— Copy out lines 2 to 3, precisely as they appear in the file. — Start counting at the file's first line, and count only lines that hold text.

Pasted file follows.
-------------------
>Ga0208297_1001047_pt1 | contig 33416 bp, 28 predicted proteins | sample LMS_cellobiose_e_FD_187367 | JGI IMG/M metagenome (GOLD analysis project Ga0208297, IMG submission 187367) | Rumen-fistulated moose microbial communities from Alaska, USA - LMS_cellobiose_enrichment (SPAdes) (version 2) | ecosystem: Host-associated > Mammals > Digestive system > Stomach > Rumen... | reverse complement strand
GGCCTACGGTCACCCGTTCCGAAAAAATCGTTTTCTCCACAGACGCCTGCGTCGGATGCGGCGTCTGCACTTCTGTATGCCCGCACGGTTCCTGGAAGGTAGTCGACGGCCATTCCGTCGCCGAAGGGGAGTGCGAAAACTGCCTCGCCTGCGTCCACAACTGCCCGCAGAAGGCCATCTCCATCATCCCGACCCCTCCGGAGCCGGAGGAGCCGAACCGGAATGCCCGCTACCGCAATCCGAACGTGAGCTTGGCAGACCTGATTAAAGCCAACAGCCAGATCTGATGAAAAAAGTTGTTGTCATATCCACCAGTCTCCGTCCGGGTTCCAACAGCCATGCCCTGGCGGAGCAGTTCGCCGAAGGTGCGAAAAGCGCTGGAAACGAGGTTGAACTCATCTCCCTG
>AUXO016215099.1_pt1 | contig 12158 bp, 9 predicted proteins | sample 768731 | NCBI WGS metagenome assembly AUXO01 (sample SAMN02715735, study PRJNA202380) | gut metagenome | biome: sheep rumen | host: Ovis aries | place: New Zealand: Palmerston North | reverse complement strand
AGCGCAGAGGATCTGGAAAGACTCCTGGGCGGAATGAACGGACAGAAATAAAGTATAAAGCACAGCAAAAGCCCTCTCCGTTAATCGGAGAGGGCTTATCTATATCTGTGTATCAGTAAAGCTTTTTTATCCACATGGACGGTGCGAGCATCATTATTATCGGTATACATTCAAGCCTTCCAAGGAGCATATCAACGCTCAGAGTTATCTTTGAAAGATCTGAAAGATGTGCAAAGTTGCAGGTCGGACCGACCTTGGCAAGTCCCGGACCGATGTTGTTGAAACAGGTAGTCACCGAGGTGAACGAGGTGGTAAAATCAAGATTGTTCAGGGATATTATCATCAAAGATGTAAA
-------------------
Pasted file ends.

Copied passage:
GGCCTACGGTCACCCGTTCCGAAAAAATCGTTTTCTCCACAGACGCCTGCGTCGGATGCGGCGTCTGCACTTCTGTATGCCCGCACGGTTCCTGGAAGGTAGTCGACGGCCATTCCGTCGCCGAAGGGGAGTGCGAAAACTGCCTCGCCTGCGTCCACAACTGCCCGCAGAAGGCCATCTCCATCATCCCGACCCCTCCGGAGCCGGAGGAGCCGAACCGGAATGCCCGCTACCGCAATCCGAACGTGAGCTTGGCAGACCTGATTAAAGCCAACAGCCAGATCTGATGAAAAAAGTTGTTGTCATATCCACCAGTCTCCGTCCGGGTTCCAACAGCCATGCCCTGGCGGAGCAGTTCGCCGAAGGTGCGAAAAGCGCTGGAAACGAGGTTGAACTCATCTCCCTG
>AUXO016215099.1_pt1 | contig 12158 bp, 9 predicted proteins | sample 768731 | NCBI WGS metagenome assembly AUXO01 (sample SAMN02715735, study PRJNA202380) | gut metagenome | biome: sheep rumen | host: Ovis aries | place: New Zealand: Palmerston North | reverse complement strand